Of course, as soon as ı got to Dubaı aırport ı slammed a bıg mac combo. I learned somethıng very ınterestıng about myself at Dubaı aırport. I ran to the ırısh bar. The barman told me ıt was 15 nz dollars for a beer, ı walked out. I decıded ı could waıt untıl later to enjoy my fırst beer. My cost sensıtıvıty ıs greater than my love for beer.
I met up wıth Sean Mosby (a frıend from the commerce commıssıon) ın Peshawar, where we plotted to hıre a car and an armed escort to travel over the pass to the Afghan border. However, the road was closed due to the rısks arısıng from polıtıcal ınstabılıty ın the regıon at present. Instead we sat ın our aırcondıtıoned hotel room to avoıd the 40 degree temperature and levels of humıdıty that you would only fınd on the asıan subcontınent durıng monsoon.
Walkıng through the old market ın Peshawar was quıte an ıncredıble experıence. The hustle and bustle and the madness of ıt all ıs quıte overwhelmıng. We eventually took shelter ın a restaurant, feelıng somewhat relıeved that we had survıved the experıence. I managed to pıck up a pretty sweet guıtar here for 35 bucks US. I started to eat agaın ın Peshawar, because there was actually some decent food.
On the second nıght there Sean and I went to the flashest restaurant ın town for a deluxe meal. It was heaven. We sat on the roof of thıs large hotel amongst the trees and mood lıghtıng, revellıng ın the moment, and wıshıng that we had a cold beer. It wasnt to be though.
I thınk ıt should be compulsory for every westerner to vısıt Peshawar. You may never be the same agaın.
Soon ı wıll have beer. thats pretty sweet.
Tuesday, August 14, 2007
This is because the women are actually working (unlike the men), and are not really allowed in public. The men appear to be incredibly ineffective. My observation is that they tend to sit around and get very little done. Where as the women are always looking busy out on the farms (when you catch a glimpse). This is Sunni territory, where the people are quite conservative. This is where i started wearing the local dress around the place. This way, you get a better reception from the locals.
You can see from this photo why they haven't been able to find Osama here, its like 'where's wally'.
Before 9/11 this town was reasonably popular with foreign travellers (about 1000 per year). Now days i think they get less than half of that, and that includes NGO's and bounty hunters (guess who they're hunting..), because westerners are not keen to come here. All foreigners have to sign in with the police, and meet the chief of police. He told us not to go to the forest, then he signed our permit.
One thing that surprised me here, was when i heard this muslim dudes phone ringing - jingle bells jingle bells. Can someone explain to me how that works?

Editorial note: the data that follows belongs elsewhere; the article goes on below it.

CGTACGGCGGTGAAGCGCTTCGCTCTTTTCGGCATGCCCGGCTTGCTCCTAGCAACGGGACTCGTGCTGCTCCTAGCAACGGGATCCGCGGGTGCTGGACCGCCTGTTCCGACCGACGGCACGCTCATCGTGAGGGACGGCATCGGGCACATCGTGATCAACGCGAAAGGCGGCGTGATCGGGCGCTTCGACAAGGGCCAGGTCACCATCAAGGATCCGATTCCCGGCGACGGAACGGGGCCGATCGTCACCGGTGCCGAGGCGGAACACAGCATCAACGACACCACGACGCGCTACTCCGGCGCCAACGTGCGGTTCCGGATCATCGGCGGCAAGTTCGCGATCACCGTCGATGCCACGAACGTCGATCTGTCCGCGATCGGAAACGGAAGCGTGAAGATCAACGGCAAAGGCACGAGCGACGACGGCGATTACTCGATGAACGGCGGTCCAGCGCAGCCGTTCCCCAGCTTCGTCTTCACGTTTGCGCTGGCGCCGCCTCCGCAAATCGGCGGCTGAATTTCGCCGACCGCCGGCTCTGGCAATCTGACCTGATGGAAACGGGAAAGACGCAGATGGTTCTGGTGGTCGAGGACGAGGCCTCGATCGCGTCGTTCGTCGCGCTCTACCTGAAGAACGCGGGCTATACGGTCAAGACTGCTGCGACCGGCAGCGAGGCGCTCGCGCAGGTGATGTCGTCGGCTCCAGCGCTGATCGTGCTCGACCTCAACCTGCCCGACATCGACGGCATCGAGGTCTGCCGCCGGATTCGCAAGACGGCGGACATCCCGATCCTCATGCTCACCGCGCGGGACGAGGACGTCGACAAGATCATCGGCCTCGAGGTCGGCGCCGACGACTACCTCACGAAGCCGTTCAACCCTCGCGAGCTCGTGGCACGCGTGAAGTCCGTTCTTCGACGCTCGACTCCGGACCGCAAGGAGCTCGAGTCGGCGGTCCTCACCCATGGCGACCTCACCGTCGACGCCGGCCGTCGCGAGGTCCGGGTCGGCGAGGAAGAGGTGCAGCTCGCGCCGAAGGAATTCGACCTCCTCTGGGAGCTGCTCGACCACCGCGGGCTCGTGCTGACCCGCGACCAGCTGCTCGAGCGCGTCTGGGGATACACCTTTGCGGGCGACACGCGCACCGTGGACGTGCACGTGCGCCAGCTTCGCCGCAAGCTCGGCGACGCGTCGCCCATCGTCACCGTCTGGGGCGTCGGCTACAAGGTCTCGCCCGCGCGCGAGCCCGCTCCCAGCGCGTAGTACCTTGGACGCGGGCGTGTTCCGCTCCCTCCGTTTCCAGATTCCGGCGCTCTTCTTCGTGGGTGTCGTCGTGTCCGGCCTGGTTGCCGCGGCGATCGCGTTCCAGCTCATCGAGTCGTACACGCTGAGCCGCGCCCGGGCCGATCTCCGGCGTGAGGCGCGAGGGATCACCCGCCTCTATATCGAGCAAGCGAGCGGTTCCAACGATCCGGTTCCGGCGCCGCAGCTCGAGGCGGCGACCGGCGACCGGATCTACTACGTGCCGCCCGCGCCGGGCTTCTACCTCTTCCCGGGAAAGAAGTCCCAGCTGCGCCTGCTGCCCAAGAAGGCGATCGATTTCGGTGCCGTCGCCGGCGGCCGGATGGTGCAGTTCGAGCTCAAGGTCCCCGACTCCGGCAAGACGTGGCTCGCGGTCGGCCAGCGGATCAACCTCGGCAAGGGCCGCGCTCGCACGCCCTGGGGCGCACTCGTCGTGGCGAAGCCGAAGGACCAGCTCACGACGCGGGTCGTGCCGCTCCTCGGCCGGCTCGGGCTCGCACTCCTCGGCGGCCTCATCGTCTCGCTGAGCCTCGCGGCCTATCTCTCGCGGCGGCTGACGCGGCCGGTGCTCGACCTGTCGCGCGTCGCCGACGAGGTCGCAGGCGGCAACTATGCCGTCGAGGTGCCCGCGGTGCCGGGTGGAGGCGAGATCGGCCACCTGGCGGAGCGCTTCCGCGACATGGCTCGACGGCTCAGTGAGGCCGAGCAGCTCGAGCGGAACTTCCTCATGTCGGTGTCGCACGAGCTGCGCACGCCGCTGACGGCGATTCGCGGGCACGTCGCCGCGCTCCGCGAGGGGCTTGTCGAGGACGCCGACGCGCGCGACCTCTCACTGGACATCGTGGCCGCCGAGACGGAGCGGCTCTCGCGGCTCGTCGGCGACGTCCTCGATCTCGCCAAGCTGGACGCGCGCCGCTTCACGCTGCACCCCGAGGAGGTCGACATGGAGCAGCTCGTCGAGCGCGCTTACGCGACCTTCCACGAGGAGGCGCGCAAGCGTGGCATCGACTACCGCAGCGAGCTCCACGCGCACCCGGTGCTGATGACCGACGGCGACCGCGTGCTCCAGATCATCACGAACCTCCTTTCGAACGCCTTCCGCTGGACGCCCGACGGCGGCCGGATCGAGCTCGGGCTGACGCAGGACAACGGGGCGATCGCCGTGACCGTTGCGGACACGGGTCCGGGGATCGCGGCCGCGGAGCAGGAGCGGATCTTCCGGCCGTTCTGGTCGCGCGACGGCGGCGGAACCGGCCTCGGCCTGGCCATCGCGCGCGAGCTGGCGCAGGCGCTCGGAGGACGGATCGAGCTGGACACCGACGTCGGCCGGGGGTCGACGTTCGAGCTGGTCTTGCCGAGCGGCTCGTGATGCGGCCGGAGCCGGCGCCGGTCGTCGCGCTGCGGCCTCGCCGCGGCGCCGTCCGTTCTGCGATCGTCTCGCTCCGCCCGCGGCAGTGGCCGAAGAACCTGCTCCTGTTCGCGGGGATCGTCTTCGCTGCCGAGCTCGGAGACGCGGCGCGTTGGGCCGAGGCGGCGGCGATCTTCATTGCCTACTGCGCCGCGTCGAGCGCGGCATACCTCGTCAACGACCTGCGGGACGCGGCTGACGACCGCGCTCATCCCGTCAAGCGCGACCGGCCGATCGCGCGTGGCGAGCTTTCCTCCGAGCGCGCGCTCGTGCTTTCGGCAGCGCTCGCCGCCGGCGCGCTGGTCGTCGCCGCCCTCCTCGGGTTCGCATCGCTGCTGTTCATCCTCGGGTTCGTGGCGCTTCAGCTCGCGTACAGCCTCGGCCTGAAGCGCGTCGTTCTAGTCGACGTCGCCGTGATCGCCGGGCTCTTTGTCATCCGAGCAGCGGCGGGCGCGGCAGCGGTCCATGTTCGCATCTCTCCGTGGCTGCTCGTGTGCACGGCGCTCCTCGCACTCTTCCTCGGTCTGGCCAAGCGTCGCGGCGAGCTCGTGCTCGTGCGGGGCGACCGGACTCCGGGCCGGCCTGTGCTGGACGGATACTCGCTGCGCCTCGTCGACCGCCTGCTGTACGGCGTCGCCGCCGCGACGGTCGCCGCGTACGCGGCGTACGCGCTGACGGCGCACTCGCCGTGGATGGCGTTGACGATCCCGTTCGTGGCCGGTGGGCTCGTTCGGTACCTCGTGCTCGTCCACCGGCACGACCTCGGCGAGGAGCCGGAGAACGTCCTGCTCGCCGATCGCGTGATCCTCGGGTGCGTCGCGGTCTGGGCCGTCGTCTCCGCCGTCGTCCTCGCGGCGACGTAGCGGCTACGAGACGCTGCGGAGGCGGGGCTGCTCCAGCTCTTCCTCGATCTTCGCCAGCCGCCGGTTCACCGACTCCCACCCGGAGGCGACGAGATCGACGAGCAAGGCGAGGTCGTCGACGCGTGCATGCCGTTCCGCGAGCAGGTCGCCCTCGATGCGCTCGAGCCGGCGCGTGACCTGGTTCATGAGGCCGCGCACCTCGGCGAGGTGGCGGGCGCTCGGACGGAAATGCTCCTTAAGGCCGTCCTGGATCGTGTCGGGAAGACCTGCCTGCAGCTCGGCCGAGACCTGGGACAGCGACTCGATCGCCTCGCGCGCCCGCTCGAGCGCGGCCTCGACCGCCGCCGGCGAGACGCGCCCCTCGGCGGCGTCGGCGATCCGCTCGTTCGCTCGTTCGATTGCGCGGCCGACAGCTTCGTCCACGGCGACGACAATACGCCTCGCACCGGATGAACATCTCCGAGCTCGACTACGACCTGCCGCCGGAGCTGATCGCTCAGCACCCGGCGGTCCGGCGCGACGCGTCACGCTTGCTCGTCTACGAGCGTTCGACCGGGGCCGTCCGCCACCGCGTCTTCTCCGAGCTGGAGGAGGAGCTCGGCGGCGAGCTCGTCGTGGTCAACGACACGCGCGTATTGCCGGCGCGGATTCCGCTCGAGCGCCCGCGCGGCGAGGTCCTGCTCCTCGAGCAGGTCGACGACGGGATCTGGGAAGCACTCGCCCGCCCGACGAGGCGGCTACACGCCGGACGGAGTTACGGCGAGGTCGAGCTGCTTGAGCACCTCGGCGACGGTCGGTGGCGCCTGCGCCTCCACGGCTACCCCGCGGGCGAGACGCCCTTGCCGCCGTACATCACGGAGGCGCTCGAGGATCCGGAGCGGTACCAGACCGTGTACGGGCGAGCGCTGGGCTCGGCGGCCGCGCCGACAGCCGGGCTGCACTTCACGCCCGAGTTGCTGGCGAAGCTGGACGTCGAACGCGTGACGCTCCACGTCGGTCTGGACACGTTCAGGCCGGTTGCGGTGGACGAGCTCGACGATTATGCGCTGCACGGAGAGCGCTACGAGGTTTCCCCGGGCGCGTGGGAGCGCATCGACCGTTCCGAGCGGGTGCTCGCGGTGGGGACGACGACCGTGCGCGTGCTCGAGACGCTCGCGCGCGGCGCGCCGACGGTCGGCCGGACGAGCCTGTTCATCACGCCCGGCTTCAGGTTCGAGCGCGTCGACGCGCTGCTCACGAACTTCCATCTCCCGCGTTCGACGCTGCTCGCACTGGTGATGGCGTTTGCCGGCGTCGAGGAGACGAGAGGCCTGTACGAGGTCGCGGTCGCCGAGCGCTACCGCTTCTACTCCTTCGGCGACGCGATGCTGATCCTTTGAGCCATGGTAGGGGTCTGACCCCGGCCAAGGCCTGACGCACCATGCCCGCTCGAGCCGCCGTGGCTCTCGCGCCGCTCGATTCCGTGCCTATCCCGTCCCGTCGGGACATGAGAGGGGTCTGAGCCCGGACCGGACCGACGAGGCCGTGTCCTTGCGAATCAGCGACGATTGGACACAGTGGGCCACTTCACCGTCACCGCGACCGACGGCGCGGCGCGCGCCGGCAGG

From Chitral we went to Kalash valleys, which is the only place in Pakistan that is occupied by non-muslims. It is 20k from the Afghan border, amongst the tribal territory (that is, the area in Pakistan that is not controlled by the government, but rather by local law). Kalash is a crazy place, and very beautiful. Its a jeep ride through these canyons into the valleys. The people there are quite fair in their appearance. Many have blue eyes. some have blonde hair, although i didn't see any blonde's. They were quite different clothing, and women come out in public. Pakistani tourists come here to lear at the local women, its pretty gross really.
The greeks argue that the Kalash people are decendents of alexander the great. They built this massive building in the middle of town as a testament to this. It looks totally out of place. The locals were going to say no to the investment, because it came with financial perks. Although it is not agreed by all that the people are descendents of the great mans studly troops.
THere was an earthquake in the night while we were there. I thought the mountains were going to fall down on us, because this actually happens quite often in Pakistan. Infact the day earlier we had driven past a village that had recently been buried by an avalanch, which was caused by an earthquake. I was fearful, but not enough to run for the doorway. I'm not sure how to escape an avalanche when you're in a building thats barely standing as it is.
Things are pretty whack in Chitral. As in, somewhat different from NZ. Streets are dirt, covered in rubbish. There are hundreds of small stores, all selling the same stuff, which is typically of no use to me. The good thing is, they don't hound you to buy things. This is where i started eating again, because i found a place that sold boxes of cornflakes. Cornflakes have never tasted so good (despite having no milk), not even when nana used to serve them to us kids with hot apple. I ate dry cornflakes and cold apples for 2 days. mmm...